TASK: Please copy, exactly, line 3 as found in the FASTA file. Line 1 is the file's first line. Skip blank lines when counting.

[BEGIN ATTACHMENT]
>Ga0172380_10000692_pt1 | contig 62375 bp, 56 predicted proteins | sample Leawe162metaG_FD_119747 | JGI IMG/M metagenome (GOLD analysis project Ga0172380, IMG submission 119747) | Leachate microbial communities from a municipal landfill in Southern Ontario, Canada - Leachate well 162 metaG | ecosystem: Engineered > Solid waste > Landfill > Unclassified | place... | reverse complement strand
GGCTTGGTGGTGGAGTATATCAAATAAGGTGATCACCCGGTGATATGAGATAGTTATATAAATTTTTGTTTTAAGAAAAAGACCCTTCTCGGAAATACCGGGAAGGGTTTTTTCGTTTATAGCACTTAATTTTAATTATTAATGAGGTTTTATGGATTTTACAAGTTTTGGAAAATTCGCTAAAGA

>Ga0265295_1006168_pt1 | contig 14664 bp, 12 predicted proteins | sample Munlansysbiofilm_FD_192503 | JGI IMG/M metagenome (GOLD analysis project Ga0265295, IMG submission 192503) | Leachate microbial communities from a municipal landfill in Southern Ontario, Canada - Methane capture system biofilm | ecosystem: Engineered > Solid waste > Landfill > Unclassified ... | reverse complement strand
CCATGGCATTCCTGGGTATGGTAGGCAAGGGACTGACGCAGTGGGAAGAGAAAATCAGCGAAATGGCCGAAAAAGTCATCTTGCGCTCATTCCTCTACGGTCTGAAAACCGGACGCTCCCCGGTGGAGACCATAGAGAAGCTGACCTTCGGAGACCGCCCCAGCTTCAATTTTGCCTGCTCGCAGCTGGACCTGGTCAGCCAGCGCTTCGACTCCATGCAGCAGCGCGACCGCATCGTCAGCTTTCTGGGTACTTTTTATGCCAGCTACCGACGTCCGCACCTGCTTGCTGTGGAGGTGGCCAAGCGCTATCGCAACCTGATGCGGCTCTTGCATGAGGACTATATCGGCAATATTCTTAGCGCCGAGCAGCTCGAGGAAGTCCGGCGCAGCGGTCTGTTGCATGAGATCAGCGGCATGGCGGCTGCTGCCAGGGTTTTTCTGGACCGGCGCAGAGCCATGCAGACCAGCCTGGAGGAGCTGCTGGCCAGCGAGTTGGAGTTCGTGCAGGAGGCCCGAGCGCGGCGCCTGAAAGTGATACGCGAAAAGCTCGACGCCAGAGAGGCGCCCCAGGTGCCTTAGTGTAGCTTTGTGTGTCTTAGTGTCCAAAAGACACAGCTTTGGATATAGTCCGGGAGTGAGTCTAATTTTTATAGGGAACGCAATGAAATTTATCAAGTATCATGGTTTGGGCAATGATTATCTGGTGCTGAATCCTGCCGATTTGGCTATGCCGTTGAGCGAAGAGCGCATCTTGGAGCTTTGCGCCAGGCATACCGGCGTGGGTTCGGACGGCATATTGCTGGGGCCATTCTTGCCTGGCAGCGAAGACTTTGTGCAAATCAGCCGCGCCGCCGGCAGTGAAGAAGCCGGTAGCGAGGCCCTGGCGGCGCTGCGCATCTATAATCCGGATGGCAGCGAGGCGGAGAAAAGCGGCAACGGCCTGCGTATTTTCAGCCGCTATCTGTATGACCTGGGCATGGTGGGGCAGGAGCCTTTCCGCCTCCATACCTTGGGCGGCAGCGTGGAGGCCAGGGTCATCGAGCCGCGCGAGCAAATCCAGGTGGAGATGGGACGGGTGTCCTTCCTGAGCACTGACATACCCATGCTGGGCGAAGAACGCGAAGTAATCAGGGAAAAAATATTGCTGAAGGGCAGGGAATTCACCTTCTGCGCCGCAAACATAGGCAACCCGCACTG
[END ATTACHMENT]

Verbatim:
>Ga0265295_1006168_pt1 | contig 14664 bp, 12 predicted proteins | sample Munlansysbiofilm_FD_192503 | JGI IMG/M metagenome (GOLD analysis project Ga0265295, IMG submission 192503) | Leachate microbial communities from a municipal landfill in Southern Ontario, Canada - Methane capture system biofilm | ecosystem: Engineered > Solid waste > Landfill > Unclassified ... | reverse complement strand